ROUND is for situations like this that Microsoft added the ROUND function to Excel, explained Simon Hurst. ROUND retains the value of the original number but displays it in a cell rounded to whatever number of decimal places you specify (zero in Birkett’s case).

Round takes two arguments - the number to be rounded and the number of decimal places to round to. As well as 0 for no decimal places or a positive number for that number of decimal places, you can also enter a negative number as the decimal place argument of the Round function. For example you could enter -3 to round to thousands. To prevent the format displaying three zeros, Hurst suggested inputting the following definition - noting that each section of the format ends with a comma:

#,###,;[Red]-#,###,

**MROUND** (number/cell ref,multiple)

MROUND returns a number rounded to the desired multiple. (May require Analysis Tookpack Add-In for pre-2007 versions of Excel). For example:

A1 6.7 B1 MROUND(A1,0.5) generates 6.5

A2 6.8 B2 MROUND(A2,0.5) generates 7.0

**CEILING(number, number)**

If you want to control the extent to which Excel rounds your numbers, the CEILING function can round up to the nearest 100 or 1,000 (or evena million), suggested **damflyn**. It’s very useful for management accounts reports, and saves typing in +1 or -1 into some of the formulas. If the formula is linked to another cell then it is =CEILING(A1,1000). If used in conjunction. As **Alan Falcondale** noted, CEILING can also be used in conjunction with FLOOR(number,number) to further control the way figures are rounded.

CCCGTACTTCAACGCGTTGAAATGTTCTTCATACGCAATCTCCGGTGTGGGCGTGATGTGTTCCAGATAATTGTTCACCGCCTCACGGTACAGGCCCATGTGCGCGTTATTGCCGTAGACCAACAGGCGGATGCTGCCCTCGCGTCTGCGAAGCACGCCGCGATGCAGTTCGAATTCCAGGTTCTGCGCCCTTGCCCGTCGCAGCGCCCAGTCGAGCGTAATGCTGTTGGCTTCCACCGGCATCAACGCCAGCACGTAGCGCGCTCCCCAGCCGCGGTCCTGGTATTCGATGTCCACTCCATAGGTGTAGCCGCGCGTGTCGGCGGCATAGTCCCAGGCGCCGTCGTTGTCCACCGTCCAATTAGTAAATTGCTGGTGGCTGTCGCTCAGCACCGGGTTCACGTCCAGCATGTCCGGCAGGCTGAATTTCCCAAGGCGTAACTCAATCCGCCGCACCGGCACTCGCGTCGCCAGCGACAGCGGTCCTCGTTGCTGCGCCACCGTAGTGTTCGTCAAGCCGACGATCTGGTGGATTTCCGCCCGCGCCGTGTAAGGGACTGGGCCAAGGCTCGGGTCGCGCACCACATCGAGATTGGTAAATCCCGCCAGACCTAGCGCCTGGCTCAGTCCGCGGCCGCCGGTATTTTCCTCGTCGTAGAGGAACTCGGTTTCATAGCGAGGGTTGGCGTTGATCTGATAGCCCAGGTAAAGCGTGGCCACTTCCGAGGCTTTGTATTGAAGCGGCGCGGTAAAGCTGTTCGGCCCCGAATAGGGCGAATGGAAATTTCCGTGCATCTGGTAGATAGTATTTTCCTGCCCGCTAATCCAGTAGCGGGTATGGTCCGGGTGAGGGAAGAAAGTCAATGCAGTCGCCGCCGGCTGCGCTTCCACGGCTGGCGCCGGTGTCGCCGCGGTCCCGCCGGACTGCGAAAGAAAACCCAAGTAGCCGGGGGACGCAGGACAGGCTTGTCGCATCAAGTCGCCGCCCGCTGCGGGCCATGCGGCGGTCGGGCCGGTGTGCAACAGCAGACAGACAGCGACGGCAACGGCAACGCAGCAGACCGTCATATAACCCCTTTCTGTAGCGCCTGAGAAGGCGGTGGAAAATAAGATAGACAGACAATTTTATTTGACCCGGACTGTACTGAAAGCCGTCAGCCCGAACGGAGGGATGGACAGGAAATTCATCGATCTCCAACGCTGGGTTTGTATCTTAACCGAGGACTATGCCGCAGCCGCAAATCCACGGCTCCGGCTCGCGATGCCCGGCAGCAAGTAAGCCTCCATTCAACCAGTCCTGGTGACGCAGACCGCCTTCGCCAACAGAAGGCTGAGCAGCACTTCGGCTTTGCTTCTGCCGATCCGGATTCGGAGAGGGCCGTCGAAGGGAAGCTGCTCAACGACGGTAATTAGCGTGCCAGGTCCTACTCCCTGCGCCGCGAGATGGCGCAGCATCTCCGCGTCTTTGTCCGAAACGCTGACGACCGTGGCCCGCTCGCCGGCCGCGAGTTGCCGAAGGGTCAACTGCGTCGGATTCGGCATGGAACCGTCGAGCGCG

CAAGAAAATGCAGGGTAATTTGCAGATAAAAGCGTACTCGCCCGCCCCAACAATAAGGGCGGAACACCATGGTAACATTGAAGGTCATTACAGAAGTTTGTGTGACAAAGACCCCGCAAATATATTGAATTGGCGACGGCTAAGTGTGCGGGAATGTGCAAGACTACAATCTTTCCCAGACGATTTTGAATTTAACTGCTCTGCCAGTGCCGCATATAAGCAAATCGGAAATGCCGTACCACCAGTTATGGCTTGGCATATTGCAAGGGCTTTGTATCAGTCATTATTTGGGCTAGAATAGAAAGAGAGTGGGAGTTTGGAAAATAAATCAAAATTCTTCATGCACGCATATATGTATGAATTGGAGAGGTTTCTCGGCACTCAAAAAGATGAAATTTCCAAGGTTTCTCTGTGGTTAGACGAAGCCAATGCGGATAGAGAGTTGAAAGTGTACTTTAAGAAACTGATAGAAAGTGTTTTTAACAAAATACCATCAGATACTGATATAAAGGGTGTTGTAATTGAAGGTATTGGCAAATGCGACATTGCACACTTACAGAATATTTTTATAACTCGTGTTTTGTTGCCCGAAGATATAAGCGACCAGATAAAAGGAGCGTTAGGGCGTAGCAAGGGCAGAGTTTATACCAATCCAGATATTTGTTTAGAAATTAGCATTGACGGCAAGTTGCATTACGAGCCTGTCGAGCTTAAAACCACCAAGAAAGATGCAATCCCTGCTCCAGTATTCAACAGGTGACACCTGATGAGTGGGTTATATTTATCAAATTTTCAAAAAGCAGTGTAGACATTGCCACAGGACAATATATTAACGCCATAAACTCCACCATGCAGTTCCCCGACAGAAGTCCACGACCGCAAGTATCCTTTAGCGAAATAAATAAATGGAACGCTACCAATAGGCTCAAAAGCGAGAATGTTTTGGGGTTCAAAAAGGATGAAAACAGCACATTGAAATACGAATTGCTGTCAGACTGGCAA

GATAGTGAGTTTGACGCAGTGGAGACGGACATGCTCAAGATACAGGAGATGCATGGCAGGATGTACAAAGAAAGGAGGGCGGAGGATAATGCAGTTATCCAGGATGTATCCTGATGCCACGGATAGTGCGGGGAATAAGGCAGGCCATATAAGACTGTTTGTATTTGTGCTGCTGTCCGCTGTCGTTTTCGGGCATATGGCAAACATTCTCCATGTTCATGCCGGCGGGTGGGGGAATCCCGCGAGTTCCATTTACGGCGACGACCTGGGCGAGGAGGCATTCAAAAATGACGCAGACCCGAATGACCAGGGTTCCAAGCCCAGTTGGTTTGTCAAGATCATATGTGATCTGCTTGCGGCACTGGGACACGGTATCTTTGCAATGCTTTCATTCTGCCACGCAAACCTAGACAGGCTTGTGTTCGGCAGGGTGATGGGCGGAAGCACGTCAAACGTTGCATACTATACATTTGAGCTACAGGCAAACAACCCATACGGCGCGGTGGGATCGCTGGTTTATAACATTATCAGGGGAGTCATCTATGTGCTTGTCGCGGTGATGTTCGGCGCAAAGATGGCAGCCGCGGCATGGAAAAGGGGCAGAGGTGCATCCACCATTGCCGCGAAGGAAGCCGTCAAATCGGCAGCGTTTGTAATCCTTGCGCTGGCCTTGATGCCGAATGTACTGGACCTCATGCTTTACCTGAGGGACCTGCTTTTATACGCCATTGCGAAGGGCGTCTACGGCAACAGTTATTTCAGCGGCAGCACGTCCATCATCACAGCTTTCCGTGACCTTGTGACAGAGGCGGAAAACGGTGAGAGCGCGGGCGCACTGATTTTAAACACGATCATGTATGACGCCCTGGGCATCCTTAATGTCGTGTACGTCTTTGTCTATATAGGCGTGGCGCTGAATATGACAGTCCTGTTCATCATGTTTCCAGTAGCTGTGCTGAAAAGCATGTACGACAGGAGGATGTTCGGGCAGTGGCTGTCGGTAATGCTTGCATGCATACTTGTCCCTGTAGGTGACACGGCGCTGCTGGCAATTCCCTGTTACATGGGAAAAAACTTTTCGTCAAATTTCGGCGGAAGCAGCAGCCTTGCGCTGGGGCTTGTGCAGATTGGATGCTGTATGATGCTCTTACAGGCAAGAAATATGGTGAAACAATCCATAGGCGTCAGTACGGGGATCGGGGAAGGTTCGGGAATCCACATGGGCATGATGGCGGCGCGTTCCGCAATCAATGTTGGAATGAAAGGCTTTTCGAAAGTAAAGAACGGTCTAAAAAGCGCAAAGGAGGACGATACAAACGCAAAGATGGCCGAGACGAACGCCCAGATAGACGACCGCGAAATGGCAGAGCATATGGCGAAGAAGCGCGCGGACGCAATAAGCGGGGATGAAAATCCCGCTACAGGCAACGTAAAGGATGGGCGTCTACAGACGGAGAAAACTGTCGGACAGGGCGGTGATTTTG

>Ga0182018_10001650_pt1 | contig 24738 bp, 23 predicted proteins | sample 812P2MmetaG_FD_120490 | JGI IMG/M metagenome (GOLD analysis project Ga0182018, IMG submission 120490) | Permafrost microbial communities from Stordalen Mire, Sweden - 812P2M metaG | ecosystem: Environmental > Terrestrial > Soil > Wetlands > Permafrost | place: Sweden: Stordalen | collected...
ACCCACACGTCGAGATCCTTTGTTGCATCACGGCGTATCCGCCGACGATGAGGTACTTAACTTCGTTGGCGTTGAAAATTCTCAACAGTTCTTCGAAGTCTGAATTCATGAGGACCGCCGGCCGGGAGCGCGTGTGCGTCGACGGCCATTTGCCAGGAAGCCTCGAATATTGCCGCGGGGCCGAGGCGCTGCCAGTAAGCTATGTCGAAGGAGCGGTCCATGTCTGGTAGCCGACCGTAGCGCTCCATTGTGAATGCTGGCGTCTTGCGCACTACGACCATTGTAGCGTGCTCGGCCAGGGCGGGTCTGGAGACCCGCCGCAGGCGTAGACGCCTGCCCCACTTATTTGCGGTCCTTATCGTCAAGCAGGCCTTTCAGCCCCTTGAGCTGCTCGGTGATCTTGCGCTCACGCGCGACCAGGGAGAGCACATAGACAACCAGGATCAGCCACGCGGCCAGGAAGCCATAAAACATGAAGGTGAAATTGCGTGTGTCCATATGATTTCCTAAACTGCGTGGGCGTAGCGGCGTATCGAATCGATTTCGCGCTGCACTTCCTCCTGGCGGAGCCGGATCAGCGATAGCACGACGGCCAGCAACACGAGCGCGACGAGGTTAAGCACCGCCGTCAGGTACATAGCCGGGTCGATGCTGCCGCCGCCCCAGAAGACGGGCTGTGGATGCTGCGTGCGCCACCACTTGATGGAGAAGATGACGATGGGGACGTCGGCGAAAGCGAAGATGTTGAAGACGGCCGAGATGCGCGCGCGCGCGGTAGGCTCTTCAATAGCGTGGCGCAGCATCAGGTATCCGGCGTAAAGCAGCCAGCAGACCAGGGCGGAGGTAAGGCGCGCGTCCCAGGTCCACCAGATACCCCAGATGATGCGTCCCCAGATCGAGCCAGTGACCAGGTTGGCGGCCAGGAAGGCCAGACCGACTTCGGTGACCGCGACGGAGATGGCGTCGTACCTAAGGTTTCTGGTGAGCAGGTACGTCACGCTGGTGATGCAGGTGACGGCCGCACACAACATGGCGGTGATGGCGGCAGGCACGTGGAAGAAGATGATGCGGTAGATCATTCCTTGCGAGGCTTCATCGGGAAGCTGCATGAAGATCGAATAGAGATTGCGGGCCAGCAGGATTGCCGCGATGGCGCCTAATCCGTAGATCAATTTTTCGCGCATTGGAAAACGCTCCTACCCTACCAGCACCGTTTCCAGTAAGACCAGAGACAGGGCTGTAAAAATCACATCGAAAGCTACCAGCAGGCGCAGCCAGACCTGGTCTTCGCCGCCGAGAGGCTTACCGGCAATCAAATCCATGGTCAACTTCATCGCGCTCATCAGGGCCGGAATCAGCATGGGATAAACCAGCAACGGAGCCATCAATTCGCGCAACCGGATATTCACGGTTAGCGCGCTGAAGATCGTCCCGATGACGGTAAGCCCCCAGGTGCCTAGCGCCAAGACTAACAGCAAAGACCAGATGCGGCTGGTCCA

**TRUNC****(number, num_digits)**

This function, an abbreviation of “truncate” function is used to remove the decimal part of a number to a set number of digits. In doing so, however, it does not round the remaining decimal places or whole numbers up or down.

As with the other rounding functions, the argument bit in brackets refers first to the value to be truncated (which can also be a cell reference), and the second element is the number of decimal digits to be displayed. INT does a similar thing, but removes all decimal places leaving only the whole number or interger.

**Further reading**

ExcelZone Compendium: Formulae & functions - rounding

Excel rounding and the Precision as Displayed predicament

Is there a global 'round' option?

Rounding in Excel

Simon Hurst online tutorial

Rounding errors in Excel - Chris Pearson's explanation

Why does Excel Give Me Seemingly Wrong Answers? - Microsoft blog

Precision as Displayed - PDF extract from Patrick O’Beirne’s book, 'Spreadsheet Check and Control'